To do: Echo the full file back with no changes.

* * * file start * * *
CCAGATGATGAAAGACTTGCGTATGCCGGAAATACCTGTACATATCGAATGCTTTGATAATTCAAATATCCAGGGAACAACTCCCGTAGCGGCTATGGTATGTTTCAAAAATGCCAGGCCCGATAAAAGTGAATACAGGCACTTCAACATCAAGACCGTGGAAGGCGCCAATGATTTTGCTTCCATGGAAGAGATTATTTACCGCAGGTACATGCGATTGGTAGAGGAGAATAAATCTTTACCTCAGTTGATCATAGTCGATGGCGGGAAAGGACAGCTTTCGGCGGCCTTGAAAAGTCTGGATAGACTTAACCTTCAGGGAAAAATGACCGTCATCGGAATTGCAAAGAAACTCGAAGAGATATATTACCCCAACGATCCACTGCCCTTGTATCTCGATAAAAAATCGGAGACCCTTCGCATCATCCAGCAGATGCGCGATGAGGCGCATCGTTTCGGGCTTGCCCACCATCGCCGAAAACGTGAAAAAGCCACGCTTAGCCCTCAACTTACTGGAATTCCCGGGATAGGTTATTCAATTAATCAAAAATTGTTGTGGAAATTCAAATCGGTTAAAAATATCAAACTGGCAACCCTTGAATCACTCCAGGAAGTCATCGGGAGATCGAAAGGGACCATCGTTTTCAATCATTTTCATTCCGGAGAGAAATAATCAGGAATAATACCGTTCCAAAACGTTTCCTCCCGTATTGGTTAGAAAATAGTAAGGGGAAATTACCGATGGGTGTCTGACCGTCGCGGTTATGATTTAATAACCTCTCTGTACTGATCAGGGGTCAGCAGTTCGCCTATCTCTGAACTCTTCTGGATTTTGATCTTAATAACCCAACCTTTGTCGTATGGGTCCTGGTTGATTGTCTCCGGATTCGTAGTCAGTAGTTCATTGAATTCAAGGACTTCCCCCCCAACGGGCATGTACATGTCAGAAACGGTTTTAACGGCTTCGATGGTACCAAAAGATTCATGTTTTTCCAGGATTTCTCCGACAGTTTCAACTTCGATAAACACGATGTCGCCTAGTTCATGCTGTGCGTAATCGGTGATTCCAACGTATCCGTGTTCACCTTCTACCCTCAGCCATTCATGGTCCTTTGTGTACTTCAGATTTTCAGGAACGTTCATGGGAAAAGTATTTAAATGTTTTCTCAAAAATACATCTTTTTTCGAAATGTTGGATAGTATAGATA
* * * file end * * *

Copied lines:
CCAGATGATGAAAGACTTGCGTATGCCGGAAATACCTGTACATATCGAATGCTTTGATAATTCAAATATCCAGGGAACAACTCCCGTAGCGGCTATGGTATGTTTCAAAAATGCCAGGCCCGATAAAAGTGAATACAGGCACTTCAACATCAAGACCGTGGAAGGCGCCAATGATTTTGCTTCCATGGAAGAGATTATTTACCGCAGGTACATGCGATTGGTAGAGGAGAATAAATCTTTACCTCAGTTGATCATAGTCGATGGCGGGAAAGGACAGCTTTCGGCGGCCTTGAAAAGTCTGGATAGACTTAACCTTCAGGGAAAAATGACCGTCATCGGAATTGCAAAGAAACTCGAAGAGATATATTACCCCAACGATCCACTGCCCTTGTATCTCGATAAAAAATCGGAGACCCTTCGCATCATCCAGCAGATGCGCGATGAGGCGCATCGTTTCGGGCTTGCCCACCATCGCCGAAAACGTGAAAAAGCCACGCTTAGCCCTCAACTTACTGGAATTCCCGGGATAGGTTATTCAATTAATCAAAAATTGTTGTGGAAATTCAAATCGGTTAAAAATATCAAACTGGCAACCCTTGAATCACTCCAGGAAGTCATCGGGAGATCGAAAGGGACCATCGTTTTCAATCATTTTCATTCCGGAGAGAAATAATCAGGAATAATACCGTTCCAAAACGTTTCCTCCCGTATTGGTTAGAAAATAGTAAGGGGAAATTACCGATGGGTGTCTGACCGTCGCGGTTATGATTTAATAACCTCTCTGTACTGATCAGGGGTCAGCAGTTCGCCTATCTCTGAACTCTTCTGGATTTTGATCTTAATAACCCAACCTTTGTCGTATGGGTCCTGGTTGATTGTCTCCGGATTCGTAGTCAGTAGTTCATTGAATTCAAGGACTTCCCCCCCAACGGGCATGTACATGTCAGAAACGGTTTTAACGGCTTCGATGGTACCAAAAGATTCATGTTTTTCCAGGATTTCTCCGACAGTTTCAACTTCGATAAACACGATGTCGCCTAGTTCATGCTGTGCGTAATCGGTGATTCCAACGTATCCGTGTTCACCTTCTACCCTCAGCCATTCATGGTCCTTTGTGTACTTCAGATTTTCAGGAACGTTCATGGGAAAAGTATTTAAATGTTTTCTCAAAAATACATCTTTTTTCGAAATGTTGGATAGTATAGATA